Remarks at Introduction of Doug Hickey as the new Commissioner General for the USA Pavilion at the Milan Expo 2015

John Kerry
Secretary of State
Treaty Room
Washington, DC
December 1, 2014

SECRETARY KERRY:  Well, good morning, everybody.  Thanks, all, for joining us here, and I want to recognize our Assistant Secretary of State Toria Nuland, who’s over here, who said to me, “I don’t need to introduce you.  You just go out there and take it over.”  (Laughter.)  So I’m following my orders, as usual.

Thanks to all of you here, the whole bunch of you here who are already deeply committed to and dedicated to this effort to make the USA Pavilion at the Milan Expo a success, and also folks who have been deeply involved in the issue of food security for a long period of time.  We have a very talented team at Friends of the USA Pavilion, and – John Phillips, our ambassador to Italy; Philip Reeker, our Consul General in Milan; Beatrice Camp, who is our Milan Expo coordinator; Kelsey Bacon; the entire team that is working on this at the State Department.  And I particularly want to thank my senior advisor David Thorne, who is our former ambassador to Italy, who has been laser focused on this effort from the very beginning, who saw the possibilities in it.  So that in one of my visits to Rome we had a major meeting with a lot of the players there and made our commitments to try to help make this a success.

Now I understand that Ambassador Bisogniero is traveling today, but I’m pleased that his DCM, Luca Franchetti Pardo, is here this morning.  And we all congratulate the Italian Government and the Italian people not just for their great energy and planning that they’ve committed to this, but also on what is already shaping up to be an extraordinary event and an opportunity for Italy to show the world its identity, but also its special sense of invention and commitment to the substance of this issue, which is global food security, in a way that only Italy can do.

Now we’re particularly excited – I am particularly excited about the person who will lead the effort to demonstrate America’s contribution to this effort, and he is the person who has agreed to serve as the Commissioner General of the USA Pavilion, Doug Hickey, to my left here.  I’m personally really happy that Doug has agreed to take on this responsibility, and I’m grateful to his wife Dawn and to their family for being willing, because these are always family affairs, to commit to this and support him as he represents our country.

Doug and I were talking just a minute ago out in the East Room about his memories of being at the World’s Fair when he was a kid, and I think all of us have grown up with a sense of what the possibilities of expositions are and the opportunities they provide to define the future.  Doug Hickey is a leader.  He’s a calm, reliable, experienced business person.  He’s a motivator.  He energizes people around him and he has a can-do spirit, and that’s what we need when you take on this kind of an effort.

Most importantly, Doug’s got vision, and let me underscore that:  He’s – he knows business.  He understands sort of the dynamic that comes together in an event like this.  And he has always intuitively and instinctively been able to help define the future and be ahead of the curve, and he has gravitated towards innovation in business as much as anything, which really makes him the perfect person to try to shape America’s engagement next year at the Milan World Expo.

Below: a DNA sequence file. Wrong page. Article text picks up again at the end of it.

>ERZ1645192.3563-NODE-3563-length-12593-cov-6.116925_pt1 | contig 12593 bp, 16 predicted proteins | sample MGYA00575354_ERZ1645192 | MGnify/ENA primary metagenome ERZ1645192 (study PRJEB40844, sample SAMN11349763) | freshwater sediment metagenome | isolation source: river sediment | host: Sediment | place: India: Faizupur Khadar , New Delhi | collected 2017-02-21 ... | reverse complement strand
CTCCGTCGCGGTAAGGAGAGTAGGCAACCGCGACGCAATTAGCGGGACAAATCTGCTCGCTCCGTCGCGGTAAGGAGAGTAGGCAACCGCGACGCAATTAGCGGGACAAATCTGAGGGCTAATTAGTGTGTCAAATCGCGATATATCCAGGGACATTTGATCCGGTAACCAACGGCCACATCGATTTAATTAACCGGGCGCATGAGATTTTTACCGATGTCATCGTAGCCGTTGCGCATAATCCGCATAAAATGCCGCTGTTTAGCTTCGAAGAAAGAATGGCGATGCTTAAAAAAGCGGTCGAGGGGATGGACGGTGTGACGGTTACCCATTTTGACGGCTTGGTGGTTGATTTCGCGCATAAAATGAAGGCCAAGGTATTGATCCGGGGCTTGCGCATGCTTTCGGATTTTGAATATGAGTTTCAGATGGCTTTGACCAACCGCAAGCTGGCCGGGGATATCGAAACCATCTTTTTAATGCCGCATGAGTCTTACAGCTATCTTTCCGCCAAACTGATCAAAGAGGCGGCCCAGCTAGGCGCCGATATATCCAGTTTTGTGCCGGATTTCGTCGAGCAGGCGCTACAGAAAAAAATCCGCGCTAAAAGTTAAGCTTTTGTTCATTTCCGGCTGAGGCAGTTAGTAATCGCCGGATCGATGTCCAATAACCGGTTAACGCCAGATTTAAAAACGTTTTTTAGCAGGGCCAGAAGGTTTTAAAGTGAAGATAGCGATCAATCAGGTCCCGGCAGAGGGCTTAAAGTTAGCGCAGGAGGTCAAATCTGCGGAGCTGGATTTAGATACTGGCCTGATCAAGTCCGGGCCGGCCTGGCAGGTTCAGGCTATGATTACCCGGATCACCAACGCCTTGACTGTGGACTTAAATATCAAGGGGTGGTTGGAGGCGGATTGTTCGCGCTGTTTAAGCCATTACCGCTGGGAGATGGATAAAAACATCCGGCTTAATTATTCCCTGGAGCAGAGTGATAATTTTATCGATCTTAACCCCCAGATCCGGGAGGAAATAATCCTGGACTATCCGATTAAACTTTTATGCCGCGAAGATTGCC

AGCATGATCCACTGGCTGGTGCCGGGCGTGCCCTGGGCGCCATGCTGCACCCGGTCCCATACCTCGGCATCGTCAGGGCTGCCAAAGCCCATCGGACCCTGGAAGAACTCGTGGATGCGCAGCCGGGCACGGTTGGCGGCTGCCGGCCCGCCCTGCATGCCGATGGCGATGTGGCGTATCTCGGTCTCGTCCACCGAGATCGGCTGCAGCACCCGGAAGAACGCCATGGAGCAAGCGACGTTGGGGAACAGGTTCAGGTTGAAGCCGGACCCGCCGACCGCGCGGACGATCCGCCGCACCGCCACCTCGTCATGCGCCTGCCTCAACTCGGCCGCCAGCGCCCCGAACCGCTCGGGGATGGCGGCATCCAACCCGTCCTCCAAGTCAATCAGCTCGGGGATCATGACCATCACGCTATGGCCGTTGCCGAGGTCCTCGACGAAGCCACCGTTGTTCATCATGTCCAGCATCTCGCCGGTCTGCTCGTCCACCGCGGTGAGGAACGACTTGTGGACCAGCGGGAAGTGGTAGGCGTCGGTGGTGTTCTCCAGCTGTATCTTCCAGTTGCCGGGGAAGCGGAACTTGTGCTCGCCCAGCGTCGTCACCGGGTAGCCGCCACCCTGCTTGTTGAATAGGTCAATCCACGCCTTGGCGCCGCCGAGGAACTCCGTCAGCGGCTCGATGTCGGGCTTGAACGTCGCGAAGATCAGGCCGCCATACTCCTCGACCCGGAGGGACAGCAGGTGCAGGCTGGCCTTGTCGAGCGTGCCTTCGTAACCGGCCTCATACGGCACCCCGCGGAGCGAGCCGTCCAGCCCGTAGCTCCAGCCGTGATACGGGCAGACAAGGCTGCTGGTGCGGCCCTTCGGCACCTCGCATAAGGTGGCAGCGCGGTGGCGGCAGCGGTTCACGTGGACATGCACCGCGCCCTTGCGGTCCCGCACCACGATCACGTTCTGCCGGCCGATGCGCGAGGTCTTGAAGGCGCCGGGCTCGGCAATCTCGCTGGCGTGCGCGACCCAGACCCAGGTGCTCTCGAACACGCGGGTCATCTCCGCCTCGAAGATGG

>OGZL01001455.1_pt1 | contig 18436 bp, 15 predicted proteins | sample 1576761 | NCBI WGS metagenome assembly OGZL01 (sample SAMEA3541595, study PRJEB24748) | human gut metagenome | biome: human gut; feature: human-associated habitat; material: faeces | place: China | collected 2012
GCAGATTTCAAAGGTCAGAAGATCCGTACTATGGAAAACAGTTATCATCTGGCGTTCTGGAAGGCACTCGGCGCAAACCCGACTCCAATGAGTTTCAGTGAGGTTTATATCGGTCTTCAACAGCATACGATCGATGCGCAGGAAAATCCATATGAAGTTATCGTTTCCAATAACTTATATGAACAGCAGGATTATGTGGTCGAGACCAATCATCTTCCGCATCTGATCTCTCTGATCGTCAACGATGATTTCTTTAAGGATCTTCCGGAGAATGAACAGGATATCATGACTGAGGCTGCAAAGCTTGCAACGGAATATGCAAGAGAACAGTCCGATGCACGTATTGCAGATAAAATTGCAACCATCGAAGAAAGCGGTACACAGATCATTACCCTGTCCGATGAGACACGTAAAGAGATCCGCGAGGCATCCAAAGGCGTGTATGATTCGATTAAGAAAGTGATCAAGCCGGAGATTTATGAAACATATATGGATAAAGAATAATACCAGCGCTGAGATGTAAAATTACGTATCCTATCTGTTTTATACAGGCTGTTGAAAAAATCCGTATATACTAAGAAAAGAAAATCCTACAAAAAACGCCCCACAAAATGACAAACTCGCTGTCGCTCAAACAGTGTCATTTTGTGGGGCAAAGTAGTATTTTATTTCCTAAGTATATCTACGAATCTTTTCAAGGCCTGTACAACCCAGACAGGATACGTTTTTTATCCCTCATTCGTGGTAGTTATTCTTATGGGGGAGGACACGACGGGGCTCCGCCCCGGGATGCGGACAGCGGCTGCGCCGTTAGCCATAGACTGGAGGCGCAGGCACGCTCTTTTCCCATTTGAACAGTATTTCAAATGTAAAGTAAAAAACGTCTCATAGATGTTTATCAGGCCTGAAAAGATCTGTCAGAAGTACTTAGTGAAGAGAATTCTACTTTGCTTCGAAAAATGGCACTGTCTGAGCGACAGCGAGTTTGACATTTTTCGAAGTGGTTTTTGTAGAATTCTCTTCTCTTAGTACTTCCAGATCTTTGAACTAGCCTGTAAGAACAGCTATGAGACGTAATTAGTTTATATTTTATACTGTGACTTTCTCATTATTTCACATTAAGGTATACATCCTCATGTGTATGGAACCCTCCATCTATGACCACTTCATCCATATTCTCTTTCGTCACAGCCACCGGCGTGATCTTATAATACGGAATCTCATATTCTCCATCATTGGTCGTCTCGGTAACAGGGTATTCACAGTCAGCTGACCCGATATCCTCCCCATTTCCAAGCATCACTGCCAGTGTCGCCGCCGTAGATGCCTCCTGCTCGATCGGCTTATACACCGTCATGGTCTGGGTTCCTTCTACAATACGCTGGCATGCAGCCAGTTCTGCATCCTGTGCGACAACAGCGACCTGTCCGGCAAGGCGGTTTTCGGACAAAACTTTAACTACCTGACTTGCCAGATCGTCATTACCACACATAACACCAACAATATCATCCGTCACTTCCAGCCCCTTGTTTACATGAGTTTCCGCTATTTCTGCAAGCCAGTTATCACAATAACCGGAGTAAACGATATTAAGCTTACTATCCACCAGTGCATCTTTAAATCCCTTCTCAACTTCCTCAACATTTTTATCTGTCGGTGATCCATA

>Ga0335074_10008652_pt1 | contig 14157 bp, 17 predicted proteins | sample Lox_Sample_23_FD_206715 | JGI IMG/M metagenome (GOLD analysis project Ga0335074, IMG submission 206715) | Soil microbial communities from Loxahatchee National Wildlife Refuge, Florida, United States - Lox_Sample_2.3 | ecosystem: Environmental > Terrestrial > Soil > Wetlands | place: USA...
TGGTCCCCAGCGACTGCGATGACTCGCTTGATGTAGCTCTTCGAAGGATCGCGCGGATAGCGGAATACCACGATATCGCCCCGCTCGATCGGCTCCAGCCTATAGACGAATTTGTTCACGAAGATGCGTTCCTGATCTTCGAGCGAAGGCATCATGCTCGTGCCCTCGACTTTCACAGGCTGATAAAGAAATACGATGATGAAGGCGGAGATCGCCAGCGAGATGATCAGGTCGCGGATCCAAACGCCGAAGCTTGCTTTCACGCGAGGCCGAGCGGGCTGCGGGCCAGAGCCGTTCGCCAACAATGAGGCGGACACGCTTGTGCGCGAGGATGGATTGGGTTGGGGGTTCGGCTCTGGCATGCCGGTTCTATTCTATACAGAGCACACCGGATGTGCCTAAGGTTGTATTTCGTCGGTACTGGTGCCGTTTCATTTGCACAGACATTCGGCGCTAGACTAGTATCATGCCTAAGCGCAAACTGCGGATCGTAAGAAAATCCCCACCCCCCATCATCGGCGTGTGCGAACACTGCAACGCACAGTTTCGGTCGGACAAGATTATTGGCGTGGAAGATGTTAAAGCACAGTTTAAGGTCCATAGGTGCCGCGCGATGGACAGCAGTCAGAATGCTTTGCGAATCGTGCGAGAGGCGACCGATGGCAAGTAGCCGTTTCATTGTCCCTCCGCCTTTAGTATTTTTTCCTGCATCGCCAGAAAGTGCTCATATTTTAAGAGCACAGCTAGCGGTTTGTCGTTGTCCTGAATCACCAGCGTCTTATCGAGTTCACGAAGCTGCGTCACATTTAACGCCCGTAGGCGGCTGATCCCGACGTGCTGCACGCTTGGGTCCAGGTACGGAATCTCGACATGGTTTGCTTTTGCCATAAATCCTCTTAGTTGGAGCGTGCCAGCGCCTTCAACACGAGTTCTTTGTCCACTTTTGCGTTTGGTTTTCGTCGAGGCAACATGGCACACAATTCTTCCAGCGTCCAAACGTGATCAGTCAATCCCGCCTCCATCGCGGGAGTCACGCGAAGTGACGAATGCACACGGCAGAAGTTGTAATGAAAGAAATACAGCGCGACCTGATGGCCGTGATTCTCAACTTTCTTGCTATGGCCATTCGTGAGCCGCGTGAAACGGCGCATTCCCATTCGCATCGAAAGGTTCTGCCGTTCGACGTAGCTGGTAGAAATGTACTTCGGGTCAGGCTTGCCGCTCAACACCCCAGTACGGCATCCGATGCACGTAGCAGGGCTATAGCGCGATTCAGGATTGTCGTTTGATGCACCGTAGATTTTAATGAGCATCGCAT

And I’ll just give you a little feel for – I’ll give you a little texture for what I was just saying about his intuitive vision.  In a sense, Doug’s personal journey in business is the story of Silicon Valley.  In the mid-‘90s when a lot of people were just getting used to the idea of the internet and email, and believe me, I remember that because I was chairperson of the Communications Subcommittee on the Commerce Committee of the Senate when we rewrote the telecommunications bill in 1996.  And I will tell you the entire discussion was about telephony.  Nobody mentioned data and data transmission.  And about a year later, six months later, the bill was DOA.  It was, though signed into law, it was as out of date – to tell you something about the movement and speed where these things matter.  This was the sound – this was the moment when the sound of dial-up – remember dial-up, folks? – (laughter) – was music to your ears.  (Laughter.)  And now it’s, oh my god, if you ever heard it today, you’d think you’re crazy. 

Doug was leading a company at that point in time when they were – he was already laying the fiber optic cables and building the exchange points for the high-speed internet, which most people didn’t even know was a possibility.  Then he was starting a company that worked with clients like Yahoo and The Washington Post to begin to develop the internet’s potential beyond the email – the potential for disseminating data and for content in a much larger and more creative way.  And that’s exactly what you see on websites today.  That’s what we just came from a presentation on this morning in our large department-wide meeting that we just had.  In the years that followed, Doug invested in a number of hugely successful companies – all of which shared the same goal: finding ways to bring new technologies to more people who could benefit from them. 

That is precisely the power of Expo.  And Doug’s challenge is to take this old institution and marry it to the times, bringing technology and all the possibilities of food security together in a way that helps America to send a message about what we do and what we can do together in order to address this challenge.  It helps us imagine life’s possibilities.  Innovation has defined the more than 60 expositions held since the first one opened its doors in 1851.  Each and every one of them has been about changing the world and shaping the future.  And you can trace the history of many of the devices that we all use today – the elevator that you took just a few minutes ago to come up to this floor, the touchscreen that every one of you likely has in your pocket right now or nearby – not nearby I think because you’re not allowed to have them in here.  (Laughter.)  Better be nearby.  (Laughter.)  Even a dishwasher in your kitchen or the electrical outlets on your walls, something as prosaic but as important to me as the ice cream cone – all of these things came from expositions. 

So I have high hopes, Doug, that out of the American Pavilion particularly but out of this exposition is going to come an answer to the challenge of global climate change, the challenge of massive mother nature events that are changing the way people live and the possibilities of food if water resources are more scarce, if we have greater weather events the way we have had in the last years.  If the predictions of scientists are correct, where and how we grow our food and what we grow could actually change.